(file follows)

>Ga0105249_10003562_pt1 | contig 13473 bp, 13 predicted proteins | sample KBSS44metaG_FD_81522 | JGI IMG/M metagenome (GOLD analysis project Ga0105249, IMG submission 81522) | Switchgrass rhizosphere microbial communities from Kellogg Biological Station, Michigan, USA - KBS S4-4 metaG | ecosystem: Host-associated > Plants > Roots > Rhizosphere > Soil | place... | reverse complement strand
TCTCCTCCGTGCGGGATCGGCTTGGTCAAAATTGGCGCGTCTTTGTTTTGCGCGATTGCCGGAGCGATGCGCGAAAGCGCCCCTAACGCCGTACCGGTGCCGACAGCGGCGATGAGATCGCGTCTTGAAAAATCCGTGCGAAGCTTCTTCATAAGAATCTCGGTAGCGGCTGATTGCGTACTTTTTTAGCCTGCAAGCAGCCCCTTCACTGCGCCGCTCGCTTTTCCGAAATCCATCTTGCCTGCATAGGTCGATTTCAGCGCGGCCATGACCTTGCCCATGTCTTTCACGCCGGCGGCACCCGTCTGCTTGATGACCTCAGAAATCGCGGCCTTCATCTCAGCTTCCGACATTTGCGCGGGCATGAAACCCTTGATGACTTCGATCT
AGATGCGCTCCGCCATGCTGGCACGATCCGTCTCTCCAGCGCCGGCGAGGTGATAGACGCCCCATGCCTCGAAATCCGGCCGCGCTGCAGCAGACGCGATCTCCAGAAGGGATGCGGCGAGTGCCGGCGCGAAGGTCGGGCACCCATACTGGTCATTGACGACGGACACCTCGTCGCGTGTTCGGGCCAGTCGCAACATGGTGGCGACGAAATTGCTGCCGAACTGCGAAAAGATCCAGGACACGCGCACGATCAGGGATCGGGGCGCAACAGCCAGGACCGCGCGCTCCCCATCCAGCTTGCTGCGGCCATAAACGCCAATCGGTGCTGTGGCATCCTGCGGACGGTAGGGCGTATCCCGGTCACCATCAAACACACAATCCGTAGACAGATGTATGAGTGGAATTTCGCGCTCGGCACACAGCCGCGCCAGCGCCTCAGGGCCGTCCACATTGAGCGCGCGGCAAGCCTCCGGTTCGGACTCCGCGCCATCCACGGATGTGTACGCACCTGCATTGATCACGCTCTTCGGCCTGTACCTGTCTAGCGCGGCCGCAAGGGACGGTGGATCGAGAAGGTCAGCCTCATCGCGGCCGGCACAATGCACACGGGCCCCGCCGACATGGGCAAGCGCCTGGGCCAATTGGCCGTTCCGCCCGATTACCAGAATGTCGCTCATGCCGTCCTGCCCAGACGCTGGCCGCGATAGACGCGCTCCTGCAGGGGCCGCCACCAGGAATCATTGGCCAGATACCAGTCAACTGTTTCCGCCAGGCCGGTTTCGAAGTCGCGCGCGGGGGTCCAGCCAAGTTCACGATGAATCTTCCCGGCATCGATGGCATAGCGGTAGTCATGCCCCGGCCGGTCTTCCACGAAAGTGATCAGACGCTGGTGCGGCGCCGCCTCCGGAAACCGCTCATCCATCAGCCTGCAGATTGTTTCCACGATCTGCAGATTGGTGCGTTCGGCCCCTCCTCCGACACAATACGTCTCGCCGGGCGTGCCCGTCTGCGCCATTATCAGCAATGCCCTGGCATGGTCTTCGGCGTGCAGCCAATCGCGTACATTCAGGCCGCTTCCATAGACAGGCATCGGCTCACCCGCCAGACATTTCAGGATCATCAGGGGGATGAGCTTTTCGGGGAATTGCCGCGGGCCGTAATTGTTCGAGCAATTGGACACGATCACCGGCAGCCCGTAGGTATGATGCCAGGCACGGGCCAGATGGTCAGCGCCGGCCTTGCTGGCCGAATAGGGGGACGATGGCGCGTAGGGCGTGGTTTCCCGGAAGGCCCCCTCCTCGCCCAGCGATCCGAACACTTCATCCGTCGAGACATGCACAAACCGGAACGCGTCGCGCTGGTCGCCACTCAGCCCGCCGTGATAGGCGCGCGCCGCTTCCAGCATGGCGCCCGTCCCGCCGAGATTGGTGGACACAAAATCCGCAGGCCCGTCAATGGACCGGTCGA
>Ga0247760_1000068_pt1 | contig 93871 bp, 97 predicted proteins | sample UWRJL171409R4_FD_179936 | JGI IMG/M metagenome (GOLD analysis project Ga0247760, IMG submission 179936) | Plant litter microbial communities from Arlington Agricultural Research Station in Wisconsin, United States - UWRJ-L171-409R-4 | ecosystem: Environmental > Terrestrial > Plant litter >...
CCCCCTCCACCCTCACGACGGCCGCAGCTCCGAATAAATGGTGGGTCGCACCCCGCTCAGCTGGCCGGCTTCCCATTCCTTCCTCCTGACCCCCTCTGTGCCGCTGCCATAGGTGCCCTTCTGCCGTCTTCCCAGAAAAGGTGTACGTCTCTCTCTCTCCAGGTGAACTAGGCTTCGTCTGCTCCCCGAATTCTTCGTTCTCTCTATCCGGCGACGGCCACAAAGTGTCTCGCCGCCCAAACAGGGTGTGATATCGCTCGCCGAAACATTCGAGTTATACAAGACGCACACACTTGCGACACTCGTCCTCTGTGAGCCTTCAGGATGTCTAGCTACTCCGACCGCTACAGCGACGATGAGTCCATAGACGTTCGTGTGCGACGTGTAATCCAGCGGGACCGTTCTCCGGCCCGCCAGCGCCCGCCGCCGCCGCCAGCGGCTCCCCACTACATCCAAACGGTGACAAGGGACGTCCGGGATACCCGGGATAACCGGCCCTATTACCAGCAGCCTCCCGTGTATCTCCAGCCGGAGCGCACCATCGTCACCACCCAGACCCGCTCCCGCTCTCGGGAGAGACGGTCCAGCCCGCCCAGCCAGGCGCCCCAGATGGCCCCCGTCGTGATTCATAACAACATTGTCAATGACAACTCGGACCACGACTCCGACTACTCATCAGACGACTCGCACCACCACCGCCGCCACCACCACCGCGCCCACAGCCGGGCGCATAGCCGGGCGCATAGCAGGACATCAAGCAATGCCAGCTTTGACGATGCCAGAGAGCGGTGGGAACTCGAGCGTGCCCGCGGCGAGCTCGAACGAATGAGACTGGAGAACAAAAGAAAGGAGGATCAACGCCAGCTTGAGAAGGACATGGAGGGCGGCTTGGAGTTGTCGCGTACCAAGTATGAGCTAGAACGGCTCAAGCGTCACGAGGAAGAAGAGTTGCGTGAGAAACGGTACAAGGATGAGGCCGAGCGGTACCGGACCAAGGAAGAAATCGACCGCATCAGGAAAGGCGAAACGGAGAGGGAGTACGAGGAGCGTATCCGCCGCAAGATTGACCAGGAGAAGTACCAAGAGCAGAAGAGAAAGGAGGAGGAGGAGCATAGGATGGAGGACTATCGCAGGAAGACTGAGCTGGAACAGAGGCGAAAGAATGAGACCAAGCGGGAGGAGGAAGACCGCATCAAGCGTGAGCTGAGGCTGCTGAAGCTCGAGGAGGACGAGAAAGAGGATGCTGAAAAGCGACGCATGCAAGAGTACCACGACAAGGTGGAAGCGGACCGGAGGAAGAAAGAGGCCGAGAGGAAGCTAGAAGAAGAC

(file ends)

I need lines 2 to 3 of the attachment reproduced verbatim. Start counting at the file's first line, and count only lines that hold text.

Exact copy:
TCTCCTCCGTGCGGGATCGGCTTGGTCAAAATTGGCGCGTCTTTGTTTTGCGCGATTGCCGGAGCGATGCGCGAAAGCGCCCCTAACGCCGTACCGGTGCCGACAGCGGCGATGAGATCGCGTCTTGAAAAATCCGTGCGAAGCTTCTTCATAAGAATCTCGGTAGCGGCTGATTGCGTACTTTTTTAGCCTGCAAGCAGCCCCTTCACTGCGCCGCTCGCTTTTCCGAAATCCATCTTGCCTGCATAGGTCGATTTCAGCGCGGCCATGACCTTGCCCATGTCTTTCACGCCGGCGGCACCCGTCTGCTTGATGACCTCAGAAATCGCGGCCTTCATCTCAGCTTCCGACATTTGCGCGGGCATGAAACCCTTGATGACTTCGATCT
AGATGCGCTCCGCCATGCTGGCACGATCCGTCTCTCCAGCGCCGGCGAGGTGATAGACGCCCCATGCCTCGAAATCCGGCCGCGCTGCAGCAGACGCGATCTCCAGAAGGGATGCGGCGAGTGCCGGCGCGAAGGTCGGGCACCCATACTGGTCATTGACGACGGACACCTCGTCGCGTGTTCGGGCCAGTCGCAACATGGTGGCGACGAAATTGCTGCCGAACTGCGAAAAGATCCAGGACACGCGCACGATCAGGGATCGGGGCGCAACAGCCAGGACCGCGCGCTCCCCATCCAGCTTGCTGCGGCCATAAACGCCAATCGGTGCTGTGGCATCCTGCGGACGGTAGGGCGTATCCCGGTCACCATCAAACACACAATCCGTAGACAGATGTATGAGTGGAATTTCGCGCTCGGCACACAGCCGCGCCAGCGCCTCAGGGCCGTCCACATTGAGCGCGCGGCAAGCCTCCGGTTCGGACTCCGCGCCATCCACGGATGTGTACGCACCTGCATTGATCACGCTCTTCGGCCTGTACCTGTCTAGCGCGGCCGCAAGGGACGGTGGATCGAGAAGGTCAGCCTCATCGCGGCCGGCACAATGCACACGGGCCCCGCCGACATGGGCAAGCGCCTGGGCCAATTGGCCGTTCCGCCCGATTACCAGAATGTCGCTCATGCCGTCCTGCCCAGACGCTGGCCGCGATAGACGCGCTCCTGCAGGGGCCGCCACCAGGAATCATTGGCCAGATACCAGTCAACTGTTTCCGCCAGGCCGGTTTCGAAGTCGCGCGCGGGGGTCCAGCCAAGTTCACGATGAATCTTCCCGGCATCGATGGCATAGCGGTAGTCATGCCCCGGCCGGTCTTCCACGAAAGTGATCAGACGCTGGTGCGGCGCCGCCTCCGGAAACCGCTCATCCATCAGCCTGCAGATTGTTTCCACGATCTGCAGATTGGTGCGTTCGGCCCCTCCTCCGACACAATACGTCTCGCCGGGCGTGCCCGTCTGCGCCATTATCAGCAATGCCCTGGCATGGTCTTCGGCGTGCAGCCAATCGCGTACATTCAGGCCGCTTCCATAGACAGGCATCGGCTCACCCGCCAGACATTTCAGGATCATCAGGGGGATGAGCTTTTCGGGGAATTGCCGCGGGCCGTAATTGTTCGAGCAATTGGACACGATCACCGGCAGCCCGTAGGTATGATGCCAGGCACGGGCCAGATGGTCAGCGCCGGCCTTGCTGGCCGAATAGGGGGACGATGGCGCGTAGGGCGTGGTTTCCCGGAAGGCCCCCTCCTCGCCCAGCGATCCGAACACTTCATCCGTCGAGACATGCACAAACCGGAACGCGTCGCGCTGGTCGCCACTCAGCCCGCCGTGATAGGCGCGCGCCGCTTCCAGCATGGCGCCCGTCCCGCCGAGATTGGTGGACACAAAATCCGCAGGCCCGTCAATGGACCGGTCGA